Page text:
John Warner Barber: “Death of Capt. Ferrer”

John Warner Barber, “The Death of Capt. Ferrer”, 1840, Etching, Frontpiece from the “A History of the Amistad Captives”, Unfolded 22.9 x 49.3 cm, Partially Hand-Colored, Private Collection 

Born in East Windsor, Connecticut in February of 1798, John Warner Barber was an engraver and historian whose books of local, state, and national history featured his colorful  illustrations. He learned his craft as an apprentice to East Windsor printmaker Abner Reed, who also was a bank note engraver for the United States and Canada. In 1823, Barber opened a business in New Haven, where he printed religious and historical books, illustrated with his own steel and wood engravings. 

Barber traveled throughout Connecticut, creating ink sketches of town greens, churches, hotels and harbors; he also researched local histories on his travels. From his research, Barber produced in 1836 what is considered the first popular local history book published in the United States, the “Connecticut Historical Collections, Containing a General Collection of Interesting Facts, Traditions, Biographical Sketches, Anecdotes, Etc. . .”. His pencil sketches were developed into more detailed wash drawings, which in turn were transferred directly to small blocks of boxwood on which he engraved the designs. The book sold well, seven thousand copies in the first year at a cost of what was then an average week’s pay.

In 1840, John W. Barber produced his thirty-two page “ A History of the Amistad Captives: Being a Circumstantial Account of the Capture of the Spanish Schooner Amistad, by the Africans on Board; Their Voyage, and Capture Near Long Island, New York; with Biographical Sketches of Each of the Surviving Africans, Also, an Account of the Trials , , , Compiled from Authentic Sources”. Documenting one of the most important events of its time, Barber’s  book was published the same year of the Amistad trial and its ruling by the New Haven court.

In February of 1839, Portuguese slave hunters abducted hundreds of Africans from what is now present-day Sierra Leone and transported them to Cuba, then a Spanish colony. Spanish plantation owners Pedro Montes and Jose Ruiz purchased fifty-three of the African captives as slaves, forty-nine adult males and four children. On June 28th, Montes and Ruiz with the African captives set sail from Havana on the Amistad, Spanish for ‘friendship’, for their plantations on Puerto Principe.

Several days into the journey, Sengbe Pieh, one of the Africans also known as Joseph Cinque, managed to unshackle himself and his fellow captives. Armed with knives, they seized control of the Amistad and killed the Spanish captain and the ship’s cook. In need of navigation, the Africans ordered Montes and Ruiz to return to Africa; however, the two men  changed the ship’s course in the middle of the night, sailed through the Caribbean and up the eastern coast of the United States.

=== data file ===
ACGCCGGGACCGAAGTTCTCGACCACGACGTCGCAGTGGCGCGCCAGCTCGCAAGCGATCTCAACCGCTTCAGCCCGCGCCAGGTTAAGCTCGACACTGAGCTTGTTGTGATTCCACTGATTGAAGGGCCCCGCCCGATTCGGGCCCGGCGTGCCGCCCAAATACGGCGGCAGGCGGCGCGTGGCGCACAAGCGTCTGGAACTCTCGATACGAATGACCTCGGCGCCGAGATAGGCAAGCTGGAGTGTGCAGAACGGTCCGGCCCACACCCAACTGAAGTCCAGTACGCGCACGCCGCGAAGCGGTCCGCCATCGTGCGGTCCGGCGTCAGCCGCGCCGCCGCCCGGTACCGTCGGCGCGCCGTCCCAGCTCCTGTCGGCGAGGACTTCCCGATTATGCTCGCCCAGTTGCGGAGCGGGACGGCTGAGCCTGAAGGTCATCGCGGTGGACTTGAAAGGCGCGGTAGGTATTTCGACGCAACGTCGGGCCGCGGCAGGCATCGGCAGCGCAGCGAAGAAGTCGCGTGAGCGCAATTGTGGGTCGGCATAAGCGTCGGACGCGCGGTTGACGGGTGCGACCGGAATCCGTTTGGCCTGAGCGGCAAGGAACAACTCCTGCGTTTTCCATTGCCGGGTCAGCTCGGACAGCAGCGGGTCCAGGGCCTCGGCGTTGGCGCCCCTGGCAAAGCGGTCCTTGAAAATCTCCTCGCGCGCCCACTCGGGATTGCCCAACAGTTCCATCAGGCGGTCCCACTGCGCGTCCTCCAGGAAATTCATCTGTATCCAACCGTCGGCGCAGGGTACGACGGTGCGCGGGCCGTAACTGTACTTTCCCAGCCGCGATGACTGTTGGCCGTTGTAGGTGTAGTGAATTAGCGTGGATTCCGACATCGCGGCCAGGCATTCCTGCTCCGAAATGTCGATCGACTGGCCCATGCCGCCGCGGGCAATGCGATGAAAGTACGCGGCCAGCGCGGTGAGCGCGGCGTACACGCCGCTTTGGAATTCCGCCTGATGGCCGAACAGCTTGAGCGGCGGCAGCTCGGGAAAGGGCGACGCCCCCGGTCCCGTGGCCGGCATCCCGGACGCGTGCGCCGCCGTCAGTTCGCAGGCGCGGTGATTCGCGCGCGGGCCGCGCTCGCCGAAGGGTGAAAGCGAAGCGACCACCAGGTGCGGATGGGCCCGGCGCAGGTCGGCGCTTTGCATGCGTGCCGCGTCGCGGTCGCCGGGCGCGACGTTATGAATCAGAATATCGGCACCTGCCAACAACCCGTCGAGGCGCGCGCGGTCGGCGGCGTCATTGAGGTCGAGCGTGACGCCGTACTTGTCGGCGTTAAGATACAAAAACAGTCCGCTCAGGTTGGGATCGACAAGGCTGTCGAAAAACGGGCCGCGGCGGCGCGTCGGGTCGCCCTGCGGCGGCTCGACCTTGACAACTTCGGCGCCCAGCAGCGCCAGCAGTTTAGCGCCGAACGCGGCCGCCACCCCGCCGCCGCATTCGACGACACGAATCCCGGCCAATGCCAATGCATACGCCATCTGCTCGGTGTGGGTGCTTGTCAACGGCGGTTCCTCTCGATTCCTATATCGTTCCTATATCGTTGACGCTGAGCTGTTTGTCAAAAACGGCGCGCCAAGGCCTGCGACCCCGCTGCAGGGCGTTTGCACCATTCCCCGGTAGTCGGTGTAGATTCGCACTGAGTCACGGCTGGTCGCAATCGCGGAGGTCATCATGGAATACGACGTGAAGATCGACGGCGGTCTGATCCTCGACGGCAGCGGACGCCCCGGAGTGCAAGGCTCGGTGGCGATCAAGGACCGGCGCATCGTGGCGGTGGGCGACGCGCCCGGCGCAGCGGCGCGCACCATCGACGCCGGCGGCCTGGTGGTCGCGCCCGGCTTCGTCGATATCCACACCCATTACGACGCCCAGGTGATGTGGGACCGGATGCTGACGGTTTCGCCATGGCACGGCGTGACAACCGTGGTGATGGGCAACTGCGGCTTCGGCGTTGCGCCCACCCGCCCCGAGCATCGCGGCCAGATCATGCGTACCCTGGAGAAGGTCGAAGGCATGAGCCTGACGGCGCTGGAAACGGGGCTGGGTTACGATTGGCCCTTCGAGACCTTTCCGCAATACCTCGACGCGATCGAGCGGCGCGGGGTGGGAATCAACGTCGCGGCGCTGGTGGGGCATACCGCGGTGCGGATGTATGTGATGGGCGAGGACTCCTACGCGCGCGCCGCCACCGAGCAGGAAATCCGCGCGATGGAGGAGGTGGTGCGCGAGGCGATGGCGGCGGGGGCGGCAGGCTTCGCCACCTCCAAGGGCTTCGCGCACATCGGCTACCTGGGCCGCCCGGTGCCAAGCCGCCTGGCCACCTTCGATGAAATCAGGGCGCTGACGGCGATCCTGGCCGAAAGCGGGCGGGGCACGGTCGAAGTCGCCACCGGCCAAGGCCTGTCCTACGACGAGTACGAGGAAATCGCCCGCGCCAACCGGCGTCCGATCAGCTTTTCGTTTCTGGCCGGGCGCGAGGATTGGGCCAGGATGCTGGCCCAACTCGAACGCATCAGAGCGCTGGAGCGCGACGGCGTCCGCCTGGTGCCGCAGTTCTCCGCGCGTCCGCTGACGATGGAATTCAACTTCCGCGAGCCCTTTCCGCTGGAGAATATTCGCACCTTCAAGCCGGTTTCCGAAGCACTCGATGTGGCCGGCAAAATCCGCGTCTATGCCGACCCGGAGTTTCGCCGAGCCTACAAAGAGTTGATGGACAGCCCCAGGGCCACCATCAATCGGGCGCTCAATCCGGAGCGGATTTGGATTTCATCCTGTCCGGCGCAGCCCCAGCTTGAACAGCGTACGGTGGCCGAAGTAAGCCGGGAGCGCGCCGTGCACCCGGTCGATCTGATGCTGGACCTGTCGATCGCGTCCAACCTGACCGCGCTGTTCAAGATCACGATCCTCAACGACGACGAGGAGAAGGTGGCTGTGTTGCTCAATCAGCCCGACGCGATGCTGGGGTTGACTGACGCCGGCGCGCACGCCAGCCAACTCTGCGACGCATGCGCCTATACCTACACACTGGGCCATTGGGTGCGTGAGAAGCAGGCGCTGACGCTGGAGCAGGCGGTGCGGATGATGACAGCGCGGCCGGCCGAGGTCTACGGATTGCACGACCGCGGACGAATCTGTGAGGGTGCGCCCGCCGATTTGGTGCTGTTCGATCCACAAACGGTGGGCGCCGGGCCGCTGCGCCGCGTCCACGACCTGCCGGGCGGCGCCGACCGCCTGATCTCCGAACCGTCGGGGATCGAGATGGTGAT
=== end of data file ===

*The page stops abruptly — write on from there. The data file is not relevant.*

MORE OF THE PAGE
On August 26th of 1839, the U.S. Navy brig Washington found the ship anchored off the coast of Long Island to get provisions. The naval officers seized the Amistad, put the Africans back in chains, and escorted the ship to Conneticut, where they would claim salvage rights to the ship and its human cargo. Originally charged with murder and piracy, Cinque and the other Africans were imprisoned in New Haven. Though the charges were dropped, they remained in prison while the courts decided their legal status, as well as the competing property claims by the Washington’s officers, Montes and Ruiz, and the Spanish government. 

In January of 1840, a judge in U.S. District Court in Hartford ruled that the Africans were not Spanish slaves, but had been illegally captured, and should be returned to Africa. After appealing the decision to the Circuit Court, which upheld the lower court’s decision, the U.S. attorney appealed to the Supreme Court, which heard the case in ealry 1841. 

On March 9, 1841, the Supreme Court ruled seven to one to uphold the lower courts’ decisions in favor of the Africans of the Amistad. However, the court did not require the government to provide funds for the Africans’ return voyage, but did award salvage rights for the Amistad to the officers who apprehended it. In November of 1841 after abolitionists raised money for the return voyage, Cinque and the surviving thirty-four Africans of the Amistad, the others either died at sea or in prison awaiting trial, sailed from New York aboard the ship Gentleman to return to their homeland.

James Warner Barber attended the court hearings between January 7th and 13th in 1840 when Judge Andrew Johnson rule that the Africans were illegally transported to Cuba, and thus would not be returned to Montes and Ruis. On the first of April, Barber began drawing the Amistad Africans in jail and, over the next two months, would create drawings and engravings to illustrate his book. Barber drew portraits, from which he engraved silhouettes of the Africans, and added other illustrations to his book, including a map of the Mendi country, home of the Amistad Africans.

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